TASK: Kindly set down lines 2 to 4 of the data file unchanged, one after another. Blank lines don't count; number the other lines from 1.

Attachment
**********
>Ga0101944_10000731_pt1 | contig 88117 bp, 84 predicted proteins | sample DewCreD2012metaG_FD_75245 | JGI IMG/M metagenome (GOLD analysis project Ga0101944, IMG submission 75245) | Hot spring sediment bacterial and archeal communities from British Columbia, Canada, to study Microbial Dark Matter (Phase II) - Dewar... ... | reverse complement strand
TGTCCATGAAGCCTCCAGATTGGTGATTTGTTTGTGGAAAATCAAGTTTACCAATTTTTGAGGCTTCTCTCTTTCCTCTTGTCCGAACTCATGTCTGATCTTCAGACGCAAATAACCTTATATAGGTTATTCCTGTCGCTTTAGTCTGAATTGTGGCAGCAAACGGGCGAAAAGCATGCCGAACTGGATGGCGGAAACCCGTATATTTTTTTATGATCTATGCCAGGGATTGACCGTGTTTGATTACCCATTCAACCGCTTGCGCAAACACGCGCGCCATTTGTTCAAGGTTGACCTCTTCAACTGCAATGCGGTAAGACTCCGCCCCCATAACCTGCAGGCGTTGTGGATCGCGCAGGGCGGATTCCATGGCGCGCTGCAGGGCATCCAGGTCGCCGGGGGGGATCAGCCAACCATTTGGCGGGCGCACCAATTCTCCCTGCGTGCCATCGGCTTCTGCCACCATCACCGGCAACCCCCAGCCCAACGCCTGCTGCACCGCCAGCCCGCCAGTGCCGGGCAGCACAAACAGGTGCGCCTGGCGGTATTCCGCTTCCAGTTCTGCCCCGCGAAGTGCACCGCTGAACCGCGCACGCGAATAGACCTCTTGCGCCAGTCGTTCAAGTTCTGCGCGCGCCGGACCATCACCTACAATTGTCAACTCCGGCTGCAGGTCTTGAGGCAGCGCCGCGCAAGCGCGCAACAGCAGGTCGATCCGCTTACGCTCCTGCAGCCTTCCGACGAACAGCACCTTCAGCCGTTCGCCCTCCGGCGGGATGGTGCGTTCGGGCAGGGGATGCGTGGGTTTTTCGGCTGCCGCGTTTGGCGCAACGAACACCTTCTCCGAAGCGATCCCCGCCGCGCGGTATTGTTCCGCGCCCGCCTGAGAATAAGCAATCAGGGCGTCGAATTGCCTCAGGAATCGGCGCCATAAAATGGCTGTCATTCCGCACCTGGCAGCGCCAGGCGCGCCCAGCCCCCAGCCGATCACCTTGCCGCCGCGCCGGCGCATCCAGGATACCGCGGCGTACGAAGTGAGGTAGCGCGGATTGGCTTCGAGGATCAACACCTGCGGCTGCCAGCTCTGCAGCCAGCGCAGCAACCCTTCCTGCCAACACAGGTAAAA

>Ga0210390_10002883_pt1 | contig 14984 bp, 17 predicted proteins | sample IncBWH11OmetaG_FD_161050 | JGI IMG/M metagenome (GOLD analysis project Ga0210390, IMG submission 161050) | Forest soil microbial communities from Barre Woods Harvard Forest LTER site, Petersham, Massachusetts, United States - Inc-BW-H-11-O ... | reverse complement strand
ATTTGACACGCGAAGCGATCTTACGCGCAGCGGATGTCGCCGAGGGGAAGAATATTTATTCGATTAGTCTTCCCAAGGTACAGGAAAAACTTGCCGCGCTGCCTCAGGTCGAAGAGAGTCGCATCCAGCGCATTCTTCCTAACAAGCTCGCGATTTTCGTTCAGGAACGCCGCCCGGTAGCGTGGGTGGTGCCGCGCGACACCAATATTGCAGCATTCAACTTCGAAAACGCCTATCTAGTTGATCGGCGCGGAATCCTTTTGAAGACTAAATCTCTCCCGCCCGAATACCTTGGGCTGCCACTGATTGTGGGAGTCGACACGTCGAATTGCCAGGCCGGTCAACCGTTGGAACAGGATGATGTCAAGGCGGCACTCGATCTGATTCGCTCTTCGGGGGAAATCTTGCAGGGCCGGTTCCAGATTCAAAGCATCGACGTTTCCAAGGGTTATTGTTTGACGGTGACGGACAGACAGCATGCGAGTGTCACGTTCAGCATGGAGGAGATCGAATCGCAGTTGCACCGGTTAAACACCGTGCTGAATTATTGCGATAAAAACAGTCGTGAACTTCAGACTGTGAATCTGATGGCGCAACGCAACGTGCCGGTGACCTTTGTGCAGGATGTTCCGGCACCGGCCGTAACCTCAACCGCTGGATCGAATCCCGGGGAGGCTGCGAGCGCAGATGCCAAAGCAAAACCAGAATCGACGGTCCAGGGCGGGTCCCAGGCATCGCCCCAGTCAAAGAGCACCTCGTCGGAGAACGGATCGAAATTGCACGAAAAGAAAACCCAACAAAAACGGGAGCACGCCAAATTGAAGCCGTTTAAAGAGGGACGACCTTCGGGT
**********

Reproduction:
TGTCCATGAAGCCTCCAGATTGGTGATTTGTTTGTGGAAAATCAAGTTTACCAATTTTTGAGGCTTCTCTCTTTCCTCTTGTCCGAACTCATGTCTGATCTTCAGACGCAAATAACCTTATATAGGTTATTCCTGTCGCTTTAGTCTGAATTGTGGCAGCAAACGGGCGAAAAGCATGCCGAACTGGATGGCGGAAACCCGTATATTTTTTTATGATCTATGCCAGGGATTGACCGTGTTTGATTACCCATTCAACCGCTTGCGCAAACACGCGCGCCATTTGTTCAAGGTTGACCTCTTCAACTGCAATGCGGTAAGACTCCGCCCCCATAACCTGCAGGCGTTGTGGATCGCGCAGGGCGGATTCCATGGCGCGCTGCAGGGCATCCAGGTCGCCGGGGGGGATCAGCCAACCATTTGGCGGGCGCACCAATTCTCCCTGCGTGCCATCGGCTTCTGCCACCATCACCGGCAACCCCCAGCCCAACGCCTGCTGCACCGCCAGCCCGCCAGTGCCGGGCAGCACAAACAGGTGCGCCTGGCGGTATTCCGCTTCCAGTTCTGCCCCGCGAAGTGCACCGCTGAACCGCGCACGCGAATAGACCTCTTGCGCCAGTCGTTCAAGTTCTGCGCGCGCCGGACCATCACCTACAATTGTCAACTCCGGCTGCAGGTCTTGAGGCAGCGCCGCGCAAGCGCGCAACAGCAGGTCGATCCGCTTACGCTCCTGCAGCCTTCCGACGAACAGCACCTTCAGCCGTTCGCCCTCCGGCGGGATGGTGCGTTCGGGCAGGGGATGCGTGGGTTTTTCGGCTGCCGCGTTTGGCGCAACGAACACCTTCTCCGAAGCGATCCCCGCCGCGCGGTATTGTTCCGCGCCCGCCTGAGAATAAGCAATCAGGGCGTCGAATTGCCTCAGGAATCGGCGCCATAAAATGGCTGTCATTCCGCACCTGGCAGCGCCAGGCGCGCCCAGCCCCCAGCCGATCACCTTGCCGCCGCGCCGGCGCATCCAGGATACCGCGGCGTACGAAGTGAGGTAGCGCGGATTGGCTTCGAGGATCAACACCTGCGGCTGCCAGCTCTGCAGCCAGCGCAGCAACCCTTCCTGCCAACACAGGTAAAA

>Ga0210390_10002883_pt1 | contig 14984 bp, 17 predicted proteins | sample IncBWH11OmetaG_FD_161050 | JGI IMG/M metagenome (GOLD analysis project Ga0210390, IMG submission 161050) | Forest soil microbial communities from Barre Woods Harvard Forest LTER site, Petersham, Massachusetts, United States - Inc-BW-H-11-O ... | reverse complement strand
ATTTGACACGCGAAGCGATCTTACGCGCAGCGGATGTCGCCGAGGGGAAGAATATTTATTCGATTAGTCTTCCCAAGGTACAGGAAAAACTTGCCGCGCTGCCTCAGGTCGAAGAGAGTCGCATCCAGCGCATTCTTCCTAACAAGCTCGCGATTTTCGTTCAGGAACGCCGCCCGGTAGCGTGGGTGGTGCCGCGCGACACCAATATTGCAGCATTCAACTTCGAAAACGCCTATCTAGTTGATCGGCGCGGAATCCTTTTGAAGACTAAATCTCTCCCGCCCGAATACCTTGGGCTGCCACTGATTGTGGGAGTCGACACGTCGAATTGCCAGGCCGGTCAACCGTTGGAACAGGATGATGTCAAGGCGGCACTCGATCTGATTCGCTCTTCGGGGGAAATCTTGCAGGGCCGGTTCCAGATTCAAAGCATCGACGTTTCCAAGGGTTATTGTTTGACGGTGACGGACAGACAGCATGCGAGTGTCACGTTCAGCATGGAGGAGATCGAATCGCAGTTGCACCGGTTAAACACCGTGCTGAATTATTGCGATAAAAACAGTCGTGAACTTCAGACTGTGAATCTGATGGCGCAACGCAACGTGCCGGTGACCTTTGTGCAGGATGTTCCGGCACCGGCCGTAACCTCAACCGCTGGATCGAATCCCGGGGAGGCTGCGAGCGCAGATGCCAAAGCAAAACCAGAATCGACGGTCCAGGGCGGGTCCCAGGCATCGCCCCAGTCAAAGAGCACCTCGTCGGAGAACGGATCGAAATTGCACGAAAAGAAAACCCAACAAAAACGGGAGCACGCCAAATTGAAGCCGTTTAAAGAGGGACGACCTTCGGGT